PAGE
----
Study of Human Population

Jennifer Hickes Lundquist
Douglas L. Anderton
David Yaukey

Waveland – 2015 – 476 pages

Series: Contemporary Sociological Perspectives


Paperback: $59.95
© 2015


about the book

The population processes in which we all participate are compared, contrasted, and synthesized into understandable trends in the latest edition of this widely acclaimed text. The authors’ cogent analysis encompasses demographic milestones like surpassing the seven billion population mark and becoming a majority urban population for the first time in human history, as well as the repercussions of a global financial crisis and the implications of two important ongoing trends: aging and fertility decline.

New data, examples, and discussions of emerging demographic issues are incorporated throughout the value-priced Fourth Edition, along with graphics that highlight trends and facilitate comparisons among world regions. This pedagogically rich volume also includes propositions for debate and end-of-chapter exercises that allow readers to become comfortable with the quantitative tools that demographers use to measure and describe populations. Moreover, users will learn about some of the people behind the research that informs this text in a new feature called Careers in Demography.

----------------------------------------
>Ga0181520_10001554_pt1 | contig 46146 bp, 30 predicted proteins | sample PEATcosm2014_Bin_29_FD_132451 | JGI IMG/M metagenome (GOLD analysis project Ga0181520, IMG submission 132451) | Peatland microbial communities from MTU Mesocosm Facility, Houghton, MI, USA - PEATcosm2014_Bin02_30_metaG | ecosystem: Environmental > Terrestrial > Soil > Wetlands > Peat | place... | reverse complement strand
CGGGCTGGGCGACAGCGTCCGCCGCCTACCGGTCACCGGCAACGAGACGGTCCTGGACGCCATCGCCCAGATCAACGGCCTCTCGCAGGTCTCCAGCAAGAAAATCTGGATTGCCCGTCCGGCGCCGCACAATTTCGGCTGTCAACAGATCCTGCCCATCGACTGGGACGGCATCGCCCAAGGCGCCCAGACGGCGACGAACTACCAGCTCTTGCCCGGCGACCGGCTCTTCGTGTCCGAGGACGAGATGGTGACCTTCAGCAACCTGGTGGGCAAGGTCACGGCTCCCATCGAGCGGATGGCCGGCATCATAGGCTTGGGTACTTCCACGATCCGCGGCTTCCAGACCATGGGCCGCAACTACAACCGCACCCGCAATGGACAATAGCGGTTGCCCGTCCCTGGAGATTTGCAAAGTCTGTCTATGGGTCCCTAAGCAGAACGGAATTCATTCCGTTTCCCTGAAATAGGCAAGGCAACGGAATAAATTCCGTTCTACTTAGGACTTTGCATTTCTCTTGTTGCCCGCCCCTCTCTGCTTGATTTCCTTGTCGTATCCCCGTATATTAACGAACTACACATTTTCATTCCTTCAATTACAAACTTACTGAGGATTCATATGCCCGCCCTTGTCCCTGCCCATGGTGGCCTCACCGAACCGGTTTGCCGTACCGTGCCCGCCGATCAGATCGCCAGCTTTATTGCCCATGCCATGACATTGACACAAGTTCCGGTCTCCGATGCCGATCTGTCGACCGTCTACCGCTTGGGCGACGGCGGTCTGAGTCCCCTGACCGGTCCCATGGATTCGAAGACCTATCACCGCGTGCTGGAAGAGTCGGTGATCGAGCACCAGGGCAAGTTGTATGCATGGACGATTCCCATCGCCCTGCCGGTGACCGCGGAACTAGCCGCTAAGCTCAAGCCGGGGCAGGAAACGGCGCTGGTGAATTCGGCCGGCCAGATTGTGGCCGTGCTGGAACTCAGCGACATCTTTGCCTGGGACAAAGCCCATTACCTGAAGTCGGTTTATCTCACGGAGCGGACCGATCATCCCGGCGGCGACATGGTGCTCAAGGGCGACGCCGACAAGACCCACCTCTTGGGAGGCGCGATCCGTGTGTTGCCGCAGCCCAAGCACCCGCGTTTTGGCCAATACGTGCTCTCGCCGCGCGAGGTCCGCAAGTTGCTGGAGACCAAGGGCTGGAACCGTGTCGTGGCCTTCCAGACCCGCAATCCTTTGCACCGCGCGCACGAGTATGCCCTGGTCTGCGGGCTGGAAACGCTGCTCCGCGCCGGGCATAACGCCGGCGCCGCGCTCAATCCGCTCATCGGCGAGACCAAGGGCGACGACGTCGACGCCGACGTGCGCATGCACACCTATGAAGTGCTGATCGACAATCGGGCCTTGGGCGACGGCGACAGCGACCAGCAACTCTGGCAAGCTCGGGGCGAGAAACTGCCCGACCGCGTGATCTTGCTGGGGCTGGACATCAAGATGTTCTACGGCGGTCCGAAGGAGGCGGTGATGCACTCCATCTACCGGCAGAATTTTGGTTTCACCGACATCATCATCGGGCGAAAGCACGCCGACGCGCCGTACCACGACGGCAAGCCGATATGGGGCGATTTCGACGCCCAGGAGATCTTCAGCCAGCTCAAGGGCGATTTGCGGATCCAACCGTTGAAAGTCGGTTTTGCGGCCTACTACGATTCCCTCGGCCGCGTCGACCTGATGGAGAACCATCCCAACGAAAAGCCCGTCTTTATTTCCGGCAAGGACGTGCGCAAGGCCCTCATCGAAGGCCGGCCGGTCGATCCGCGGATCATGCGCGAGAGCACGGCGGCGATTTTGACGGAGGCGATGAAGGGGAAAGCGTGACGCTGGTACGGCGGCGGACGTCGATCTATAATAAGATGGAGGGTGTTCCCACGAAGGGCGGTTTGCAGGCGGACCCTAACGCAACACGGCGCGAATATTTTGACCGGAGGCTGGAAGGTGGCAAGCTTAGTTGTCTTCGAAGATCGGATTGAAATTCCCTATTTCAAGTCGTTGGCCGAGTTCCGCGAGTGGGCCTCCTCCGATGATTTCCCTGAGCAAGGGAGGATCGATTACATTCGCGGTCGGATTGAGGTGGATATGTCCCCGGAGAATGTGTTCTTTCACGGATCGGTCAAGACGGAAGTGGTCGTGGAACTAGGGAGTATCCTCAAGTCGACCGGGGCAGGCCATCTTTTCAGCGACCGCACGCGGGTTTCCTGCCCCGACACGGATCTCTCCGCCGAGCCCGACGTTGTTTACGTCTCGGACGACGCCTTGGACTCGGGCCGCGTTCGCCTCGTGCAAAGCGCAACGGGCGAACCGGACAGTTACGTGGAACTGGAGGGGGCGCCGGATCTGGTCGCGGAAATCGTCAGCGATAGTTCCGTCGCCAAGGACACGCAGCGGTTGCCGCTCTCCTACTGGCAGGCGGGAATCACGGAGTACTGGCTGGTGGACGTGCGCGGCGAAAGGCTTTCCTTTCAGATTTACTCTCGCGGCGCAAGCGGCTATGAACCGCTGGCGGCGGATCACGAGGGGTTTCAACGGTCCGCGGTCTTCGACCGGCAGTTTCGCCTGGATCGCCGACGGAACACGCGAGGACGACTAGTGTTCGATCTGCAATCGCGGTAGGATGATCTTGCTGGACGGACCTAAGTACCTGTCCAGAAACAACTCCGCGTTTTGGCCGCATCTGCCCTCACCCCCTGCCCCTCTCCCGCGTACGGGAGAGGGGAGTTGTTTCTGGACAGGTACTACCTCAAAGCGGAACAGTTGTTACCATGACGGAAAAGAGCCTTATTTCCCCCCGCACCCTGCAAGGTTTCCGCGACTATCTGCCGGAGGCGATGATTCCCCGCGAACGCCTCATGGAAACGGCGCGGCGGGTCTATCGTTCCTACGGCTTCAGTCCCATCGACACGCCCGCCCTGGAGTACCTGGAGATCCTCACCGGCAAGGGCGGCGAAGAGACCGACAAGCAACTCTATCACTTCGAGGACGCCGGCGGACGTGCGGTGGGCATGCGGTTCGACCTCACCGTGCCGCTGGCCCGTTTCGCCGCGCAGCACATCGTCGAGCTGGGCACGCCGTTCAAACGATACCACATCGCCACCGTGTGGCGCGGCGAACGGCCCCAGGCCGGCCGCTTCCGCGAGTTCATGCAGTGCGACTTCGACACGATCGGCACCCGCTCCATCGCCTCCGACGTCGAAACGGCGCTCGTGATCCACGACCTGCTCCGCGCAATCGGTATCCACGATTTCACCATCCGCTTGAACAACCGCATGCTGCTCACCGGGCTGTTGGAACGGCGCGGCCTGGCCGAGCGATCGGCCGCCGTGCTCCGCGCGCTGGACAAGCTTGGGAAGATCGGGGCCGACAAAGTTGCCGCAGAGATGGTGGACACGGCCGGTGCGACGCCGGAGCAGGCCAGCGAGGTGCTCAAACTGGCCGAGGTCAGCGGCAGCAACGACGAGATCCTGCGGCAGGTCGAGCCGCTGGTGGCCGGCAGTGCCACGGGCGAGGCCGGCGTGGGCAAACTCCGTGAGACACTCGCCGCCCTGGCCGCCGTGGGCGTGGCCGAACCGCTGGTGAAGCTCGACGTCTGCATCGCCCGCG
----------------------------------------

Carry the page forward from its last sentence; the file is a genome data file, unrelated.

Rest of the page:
About the Authors

Jennifer Lundquist is an associate professor in the Department of Sociology and Associate Dean of Faculty Development in the College of Social and Behavioral Sciences. A sociologist and demographer, she examines how racial, ethnic and gender inequalities are perpetuated and sometimes undone in various institutional settings, such as the workplace, the dating/marriage market and in families. Her major areas of scholarship include analyzing online dating behavior to better understand how interracial interaction contributes to continued racial hierarchies; taking advantage of unique social continuities in the U.S. military that provide insight into what drives racial disparities in health, family formation behaviors and other outcomes in larger society; tracing the development and impact on the American welfare system of the U.S. prison and military system “submerged states”; and tracing how institutions and their policies impact the changing American life course in the post-industrial economy. By exploring alternative institutional contexts, she casts a number of important social problems in a new light.

Dr. Douglas L. Anderton, a renowned researcher in the growing field of social epidemiology and epigenetics, is the new Chair of the Department of Sociology at the College of Arts and Sciences. He comes to the College of Arts and Sciences from the University of Massachusetts-Amherst where he served as associate dean for research in the College of Social and Behavioral Sciences and as director of the Social and Demographic Research Institute. He is a Fellow of the American Statistical Association and an elected member of the Sociological Research Association. He earned an undergraduate degree in economics, a master’s in economics, and a Ph.D. in sociology, all from the University of Utah. He taught at the University of Chicago for 6 years before moving to the University of Massachusetts-Amherst where he has taught for the past 21 years.